longs to them all; and beyond the circle of mutable objects which surround him, he aspires after some principles of more perfect felicity, which shall not be subject to change or decay. But where is this complete and permanent good to be found? Ambition pursues it in courts and palaces; and returns from the pursuit, loaded with sorrows. Pleasure seeks it among sensual joys; and retires with the confession of disappointment. True happiness dwells with God; and from the light of his countenance,' it beams upon the devout man. His voice is, 'Whom have I in heaven but thee? and there is none upon earth that I desire beside thee.' After exploring heaven and earth for happiness, they seem to him a mighty void, a wilderness of shadows, where all would be empty and unsubstantial without God. But in his favour and love, he finds what supplies every defect of temporal objects; and assures tranquillity to his heart, amidst all the changes of his existence.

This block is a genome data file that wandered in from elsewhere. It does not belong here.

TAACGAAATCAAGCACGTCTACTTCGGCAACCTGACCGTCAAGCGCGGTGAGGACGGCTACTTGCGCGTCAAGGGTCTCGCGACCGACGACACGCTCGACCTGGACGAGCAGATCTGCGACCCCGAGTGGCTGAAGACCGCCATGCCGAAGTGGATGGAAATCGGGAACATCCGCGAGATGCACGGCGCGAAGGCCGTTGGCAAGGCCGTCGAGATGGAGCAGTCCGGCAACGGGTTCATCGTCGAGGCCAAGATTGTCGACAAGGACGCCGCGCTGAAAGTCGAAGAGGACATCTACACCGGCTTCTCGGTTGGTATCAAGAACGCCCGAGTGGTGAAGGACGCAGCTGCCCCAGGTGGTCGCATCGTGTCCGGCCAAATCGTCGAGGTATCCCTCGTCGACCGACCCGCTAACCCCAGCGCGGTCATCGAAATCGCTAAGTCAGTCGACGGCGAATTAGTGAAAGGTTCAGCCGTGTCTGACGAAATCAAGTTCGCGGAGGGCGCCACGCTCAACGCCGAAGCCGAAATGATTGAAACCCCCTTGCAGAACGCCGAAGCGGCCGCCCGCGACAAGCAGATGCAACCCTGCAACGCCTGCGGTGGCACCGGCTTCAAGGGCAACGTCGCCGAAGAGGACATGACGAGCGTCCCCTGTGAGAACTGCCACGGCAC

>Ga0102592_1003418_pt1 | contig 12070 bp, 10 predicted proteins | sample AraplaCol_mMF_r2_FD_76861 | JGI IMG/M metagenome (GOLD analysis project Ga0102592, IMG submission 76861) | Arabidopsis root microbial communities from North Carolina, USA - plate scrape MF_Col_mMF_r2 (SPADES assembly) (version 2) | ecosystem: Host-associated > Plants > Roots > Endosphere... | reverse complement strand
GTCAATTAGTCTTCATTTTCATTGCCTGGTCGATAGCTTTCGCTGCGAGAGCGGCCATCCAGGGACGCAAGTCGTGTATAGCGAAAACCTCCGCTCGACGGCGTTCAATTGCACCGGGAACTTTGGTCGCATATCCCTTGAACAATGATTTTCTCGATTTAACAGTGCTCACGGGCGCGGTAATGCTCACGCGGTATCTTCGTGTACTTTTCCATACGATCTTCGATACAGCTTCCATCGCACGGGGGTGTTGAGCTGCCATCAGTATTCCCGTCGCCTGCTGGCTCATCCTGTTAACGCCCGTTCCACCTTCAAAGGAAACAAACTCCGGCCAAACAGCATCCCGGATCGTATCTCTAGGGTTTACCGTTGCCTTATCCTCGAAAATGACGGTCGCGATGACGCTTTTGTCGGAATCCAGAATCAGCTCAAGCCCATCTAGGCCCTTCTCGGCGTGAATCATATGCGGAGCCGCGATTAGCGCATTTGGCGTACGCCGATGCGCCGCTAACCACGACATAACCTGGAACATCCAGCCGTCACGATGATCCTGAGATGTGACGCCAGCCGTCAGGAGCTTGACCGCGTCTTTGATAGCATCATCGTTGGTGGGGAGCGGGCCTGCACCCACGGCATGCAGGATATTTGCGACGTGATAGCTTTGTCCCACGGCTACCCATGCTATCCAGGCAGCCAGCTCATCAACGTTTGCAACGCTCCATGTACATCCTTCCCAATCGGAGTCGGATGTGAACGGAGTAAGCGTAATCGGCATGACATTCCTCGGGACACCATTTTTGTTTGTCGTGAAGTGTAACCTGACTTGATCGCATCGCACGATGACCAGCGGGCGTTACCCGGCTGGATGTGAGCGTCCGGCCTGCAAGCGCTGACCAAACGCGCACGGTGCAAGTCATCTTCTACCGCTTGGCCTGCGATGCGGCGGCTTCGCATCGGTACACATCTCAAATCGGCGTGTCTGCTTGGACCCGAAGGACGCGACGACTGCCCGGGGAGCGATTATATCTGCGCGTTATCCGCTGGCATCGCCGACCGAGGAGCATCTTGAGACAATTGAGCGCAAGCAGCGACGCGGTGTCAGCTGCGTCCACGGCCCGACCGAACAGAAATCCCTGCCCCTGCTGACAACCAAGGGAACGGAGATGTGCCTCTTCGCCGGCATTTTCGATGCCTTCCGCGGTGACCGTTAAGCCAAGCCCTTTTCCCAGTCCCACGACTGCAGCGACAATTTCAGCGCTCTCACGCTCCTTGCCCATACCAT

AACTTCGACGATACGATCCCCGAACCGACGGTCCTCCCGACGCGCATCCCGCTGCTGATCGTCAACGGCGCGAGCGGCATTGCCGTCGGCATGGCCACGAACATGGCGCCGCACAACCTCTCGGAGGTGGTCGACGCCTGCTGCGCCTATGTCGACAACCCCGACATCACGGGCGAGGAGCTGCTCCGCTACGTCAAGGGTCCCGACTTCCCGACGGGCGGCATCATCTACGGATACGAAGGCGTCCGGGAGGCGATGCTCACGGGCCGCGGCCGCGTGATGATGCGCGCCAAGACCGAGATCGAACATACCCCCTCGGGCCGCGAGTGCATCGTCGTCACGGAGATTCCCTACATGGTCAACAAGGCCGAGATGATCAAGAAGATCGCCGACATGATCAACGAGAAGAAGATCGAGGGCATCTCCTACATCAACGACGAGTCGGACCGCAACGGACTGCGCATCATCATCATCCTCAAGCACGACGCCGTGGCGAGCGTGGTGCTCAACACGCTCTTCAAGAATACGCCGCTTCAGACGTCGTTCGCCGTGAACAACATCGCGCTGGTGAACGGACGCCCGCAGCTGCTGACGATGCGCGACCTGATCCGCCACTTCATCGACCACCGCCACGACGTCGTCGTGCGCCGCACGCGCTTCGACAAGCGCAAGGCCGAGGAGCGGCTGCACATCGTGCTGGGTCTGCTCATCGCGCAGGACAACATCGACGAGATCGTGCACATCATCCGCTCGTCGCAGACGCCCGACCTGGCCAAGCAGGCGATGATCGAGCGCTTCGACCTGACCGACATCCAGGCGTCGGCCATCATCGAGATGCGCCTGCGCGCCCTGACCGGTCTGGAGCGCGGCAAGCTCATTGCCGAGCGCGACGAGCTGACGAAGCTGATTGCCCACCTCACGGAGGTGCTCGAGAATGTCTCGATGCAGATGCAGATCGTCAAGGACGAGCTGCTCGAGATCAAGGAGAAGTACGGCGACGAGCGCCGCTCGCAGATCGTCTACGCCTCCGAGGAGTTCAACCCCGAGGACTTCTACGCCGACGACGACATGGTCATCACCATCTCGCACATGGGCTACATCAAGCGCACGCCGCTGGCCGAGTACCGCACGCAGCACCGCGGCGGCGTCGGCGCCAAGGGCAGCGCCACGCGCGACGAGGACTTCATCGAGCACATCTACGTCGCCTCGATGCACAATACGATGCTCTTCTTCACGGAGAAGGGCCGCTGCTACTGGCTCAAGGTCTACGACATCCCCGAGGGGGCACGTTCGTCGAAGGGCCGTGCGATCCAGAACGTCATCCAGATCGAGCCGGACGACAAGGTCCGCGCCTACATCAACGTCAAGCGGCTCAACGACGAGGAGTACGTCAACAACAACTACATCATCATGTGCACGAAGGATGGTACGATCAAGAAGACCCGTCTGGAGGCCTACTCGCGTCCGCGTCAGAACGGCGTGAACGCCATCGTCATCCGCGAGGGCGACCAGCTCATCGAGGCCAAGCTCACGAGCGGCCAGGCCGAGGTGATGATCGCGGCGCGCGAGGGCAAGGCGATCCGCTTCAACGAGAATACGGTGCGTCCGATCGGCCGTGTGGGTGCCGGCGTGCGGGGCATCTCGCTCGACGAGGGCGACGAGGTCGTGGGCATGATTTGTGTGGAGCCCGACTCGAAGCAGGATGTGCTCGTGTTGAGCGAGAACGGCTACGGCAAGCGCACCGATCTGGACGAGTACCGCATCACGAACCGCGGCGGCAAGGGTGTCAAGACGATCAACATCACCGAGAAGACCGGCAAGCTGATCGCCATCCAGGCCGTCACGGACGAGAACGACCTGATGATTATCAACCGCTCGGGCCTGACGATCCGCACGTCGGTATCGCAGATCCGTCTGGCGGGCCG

From these sentiments and affections, devotion advances, fourthly, to an entire resignation of the soul to God. It is the consummation of trust and hope. It banishes anxious cares, and murmuring thoughts. It reconciles us to every appointment of divine Providence; and resolves every wish into the desire of pleasing him, whom our hearts adore. Its genuine breathings are to this effect: Conduct me, O God! in what path soever seemeth good to thee. In nothing shall I ever arraign thy sacred will. Dost thou require me to part with any worldly advantages, for the sake of virtue and a good conscience? I give them up. Dost thou command me to relinquish my friends, or my